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Private Eyes (1953) More at IMDbPro »

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Elwood Ullman (original screenplay) and
Edward Bernds (original screenplay)
View company contact information for Private Eyes on IMDbPro.
Release Date:
6 December 1953 (USA) See more »
After being punched in the nose, Sach finds out that he has the ability to read minds. Slip and the gang start up a detective agency try to cash in on Sach's new powers. Full summary » | Add synopsis »
Plot Keywords:
User Reviews:
Bowery Boys #32 See more (5 total) »


  (in credits order) (complete, awaiting verification)

Leo Gorcey ... Terrence Aloysius 'Slip' Mahoney
Huntz Hall ... Horace Debussy 'Sach' Jones
Bernard Gorcey ... Louie Dumbrowsky
Robert Osterloh ... Prof. Damon
Joyce Holden ... Myra Hagen
William 'Bill' Phillips ... Soapy the Safecracker (as William Phillips)
Rudy Lee ... Herbie
William Forrest ... John Graham

Chick Chandler ... Eddie the Detective
David Gorcey ... Chuck (as David Condon)
Benny Bartlett ... Butch (as Bennie Bartlett)
Lou Lubin ... Oskar
Tim Ryan ... Andy the Cop
Peter Mamakos ... Chico
Edith Leslie ... Aggie the Nurse
Myron Healey ... Carl, Rose Hill Attendant
rest of cast listed alphabetically:
Gil Perkins ... Al (uncredited)
Carl Saxe ... Bit Part (uncredited)
Emil Sitka ... Patient in Wheelchair (uncredited)
Steve Stevens ... Little boy (uncredited)

Directed by
Edward Bernds 
Writing credits
Elwood Ullman (original screenplay) and
Edward Bernds (original screenplay)

Produced by
Ben Schwalb .... producer
Original Music by
Marlin Skiles (uncredited)
Cinematography by
Carl E. Guthrie (photographed by) (as Carl Guthrie)
Film Editing by
John C. Fuller 
Art Direction by
Dave Milton  (as David Milton)
Set Decoration by
Clarence Steensen  (as Clarence Steenson)
Makeup Department
Norman Pringle .... makeup artist
Production Management
Allen K. Wood .... production manager
Second Unit Director or Assistant Director
Austen Jewell .... assistant director
Sound Department
Charles Cooper .... sound recordist
George DeNormand .... stunt double (uncredited)
Gil Perkins .... stunt double (uncredited)
Costume and Wardrobe Department
S. Kring .... wardrobe (as Smoke Kring)
Editorial Department
Lester A. Sansom .... supervising editor
Music Department
Marlin Skiles .... musical director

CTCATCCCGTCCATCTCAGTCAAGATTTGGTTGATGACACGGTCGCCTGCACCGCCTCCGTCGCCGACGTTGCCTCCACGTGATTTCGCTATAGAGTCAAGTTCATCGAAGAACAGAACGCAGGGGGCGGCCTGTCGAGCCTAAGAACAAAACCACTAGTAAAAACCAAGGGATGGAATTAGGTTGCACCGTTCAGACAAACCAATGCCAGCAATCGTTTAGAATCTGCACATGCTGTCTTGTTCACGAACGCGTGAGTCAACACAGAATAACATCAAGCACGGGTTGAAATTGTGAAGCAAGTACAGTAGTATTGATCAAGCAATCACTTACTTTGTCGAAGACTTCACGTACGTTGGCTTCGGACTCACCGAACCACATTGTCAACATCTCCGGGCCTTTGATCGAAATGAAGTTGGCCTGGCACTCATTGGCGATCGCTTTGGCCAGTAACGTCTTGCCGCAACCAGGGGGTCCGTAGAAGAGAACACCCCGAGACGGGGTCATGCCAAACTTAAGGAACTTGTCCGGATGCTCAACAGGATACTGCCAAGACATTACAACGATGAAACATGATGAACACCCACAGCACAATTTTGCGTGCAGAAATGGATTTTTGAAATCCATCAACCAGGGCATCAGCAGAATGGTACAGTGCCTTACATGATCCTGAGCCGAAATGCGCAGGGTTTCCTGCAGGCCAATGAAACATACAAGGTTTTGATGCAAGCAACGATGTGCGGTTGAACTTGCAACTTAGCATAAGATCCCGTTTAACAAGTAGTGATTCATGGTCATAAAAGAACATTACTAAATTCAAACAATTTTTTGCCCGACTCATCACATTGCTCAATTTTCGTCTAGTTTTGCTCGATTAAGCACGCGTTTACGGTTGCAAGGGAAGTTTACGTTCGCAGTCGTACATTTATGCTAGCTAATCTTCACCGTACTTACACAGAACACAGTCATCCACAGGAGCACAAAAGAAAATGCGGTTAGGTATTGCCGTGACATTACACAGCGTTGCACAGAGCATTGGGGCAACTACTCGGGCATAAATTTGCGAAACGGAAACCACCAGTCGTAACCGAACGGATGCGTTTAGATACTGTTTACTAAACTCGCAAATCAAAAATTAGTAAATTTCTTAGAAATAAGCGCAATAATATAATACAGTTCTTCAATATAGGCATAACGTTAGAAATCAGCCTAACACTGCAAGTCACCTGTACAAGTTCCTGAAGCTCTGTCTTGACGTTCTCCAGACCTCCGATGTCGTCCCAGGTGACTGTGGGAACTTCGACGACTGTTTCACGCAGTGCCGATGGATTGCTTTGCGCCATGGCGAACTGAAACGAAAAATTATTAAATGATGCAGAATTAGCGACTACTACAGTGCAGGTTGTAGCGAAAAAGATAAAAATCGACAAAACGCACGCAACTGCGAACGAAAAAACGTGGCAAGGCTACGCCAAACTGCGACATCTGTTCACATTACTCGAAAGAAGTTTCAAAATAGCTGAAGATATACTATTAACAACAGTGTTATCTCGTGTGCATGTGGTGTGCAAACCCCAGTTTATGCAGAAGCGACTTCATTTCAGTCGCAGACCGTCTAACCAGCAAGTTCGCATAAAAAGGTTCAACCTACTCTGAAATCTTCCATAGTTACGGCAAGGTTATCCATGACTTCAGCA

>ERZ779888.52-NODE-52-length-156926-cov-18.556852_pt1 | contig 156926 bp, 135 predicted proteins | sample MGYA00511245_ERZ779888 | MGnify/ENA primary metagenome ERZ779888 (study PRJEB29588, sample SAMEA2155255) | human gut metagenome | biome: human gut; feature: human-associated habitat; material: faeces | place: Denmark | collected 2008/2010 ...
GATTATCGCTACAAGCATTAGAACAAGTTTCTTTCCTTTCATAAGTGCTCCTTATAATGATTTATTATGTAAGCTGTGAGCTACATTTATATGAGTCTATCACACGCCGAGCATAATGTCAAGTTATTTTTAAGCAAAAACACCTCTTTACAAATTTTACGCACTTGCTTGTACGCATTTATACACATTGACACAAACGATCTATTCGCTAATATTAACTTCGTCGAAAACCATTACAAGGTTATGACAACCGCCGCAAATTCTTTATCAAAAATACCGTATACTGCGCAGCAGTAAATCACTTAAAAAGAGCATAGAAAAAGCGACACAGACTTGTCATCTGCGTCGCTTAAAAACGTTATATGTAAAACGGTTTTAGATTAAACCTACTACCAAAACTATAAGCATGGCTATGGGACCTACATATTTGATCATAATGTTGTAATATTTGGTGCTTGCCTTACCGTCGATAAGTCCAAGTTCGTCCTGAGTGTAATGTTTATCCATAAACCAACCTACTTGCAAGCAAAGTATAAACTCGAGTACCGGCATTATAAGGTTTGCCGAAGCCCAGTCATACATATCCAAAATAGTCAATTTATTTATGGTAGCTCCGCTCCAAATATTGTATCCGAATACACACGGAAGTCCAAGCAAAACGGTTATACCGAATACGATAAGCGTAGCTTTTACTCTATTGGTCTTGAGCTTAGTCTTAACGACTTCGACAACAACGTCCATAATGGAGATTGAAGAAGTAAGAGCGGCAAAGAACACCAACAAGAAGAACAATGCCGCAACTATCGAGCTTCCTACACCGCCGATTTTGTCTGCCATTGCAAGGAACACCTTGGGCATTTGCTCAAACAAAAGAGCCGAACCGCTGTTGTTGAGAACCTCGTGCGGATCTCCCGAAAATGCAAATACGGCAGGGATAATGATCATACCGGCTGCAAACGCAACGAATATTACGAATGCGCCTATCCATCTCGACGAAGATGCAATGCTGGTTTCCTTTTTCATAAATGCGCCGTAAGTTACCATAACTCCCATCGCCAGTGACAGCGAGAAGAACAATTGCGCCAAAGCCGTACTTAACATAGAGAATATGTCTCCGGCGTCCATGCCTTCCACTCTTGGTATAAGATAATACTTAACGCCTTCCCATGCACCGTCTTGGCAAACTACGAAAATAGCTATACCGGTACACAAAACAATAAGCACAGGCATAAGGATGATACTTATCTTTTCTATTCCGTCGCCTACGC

Other crew
Ted Schilz .... set continuity
Crew believed to be complete

Production CompaniesDistributors

Additional Details

Also Known As:
64 min
Aspect Ratio:
1.37 : 1 See more »
Sound Mix:

Did You Know?

The thirty-second of forty-eight Bowery Boys movies.See more »
Movie Connections:
Follows No Holds Barred (1952)See more »


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0 out of 1 people found the following review useful.
Bowery Boys #32, 1 December 2010
Author: Michael_Elliott from Louisville, KY

Private Eyes (1953)

** (out of 4)

The Bowery Boys Club is doing just fine in back of Louie's parlor but after Sach (Huntz Hall) is punched in the nose he grows the ability to read people's minds. Sach (Leo Gorcey) gets the bright idea to buy a detective agency and sure enough a beautiful blonde comes in asking for help and the boys soon find themselves battling crooks. If you've hung around the series long enough to reach this thirty-second film then you're not going to see anything you haven't already but the film moves along well enough for the fans. I think the first twenty-minutes are the best as the stuff dealing with the boys club will certainly have you flashing back to the East Side Kids days and the stuff with Sach getting beat up was rather funny. The early stuff dealing with Sach reading everyones mind actually had some well-written lines but once the entire subplot dealing with the crooks kicks in we get one tired joke after another. It's a real shame that everything was pretty straight-forward because there's enough material that they could have done to make this much better. Very briefly does Sach do his Sherlock Holmes impersonation so why they didn't keep this going is beyond me. They set up all sort of noir elements but do nothing with them. Instead we get the same boring joke over and over and the final slapstick dash through the health resort just falls on its face as we get the same gag over and over with the main one being men falling into a hot tub. Both Hall and Gorcey seem to be up for the events as both deliver fine performances with energy. Bernard Gorcey doesn't get much to do this time, although he at least gets a pie in the face. The rest of the cast are just so-so. PRIVATE EYES isn't a good film by any stretch of the imagination but it's certainly better than you'd expect from the thirty-second film in a series.

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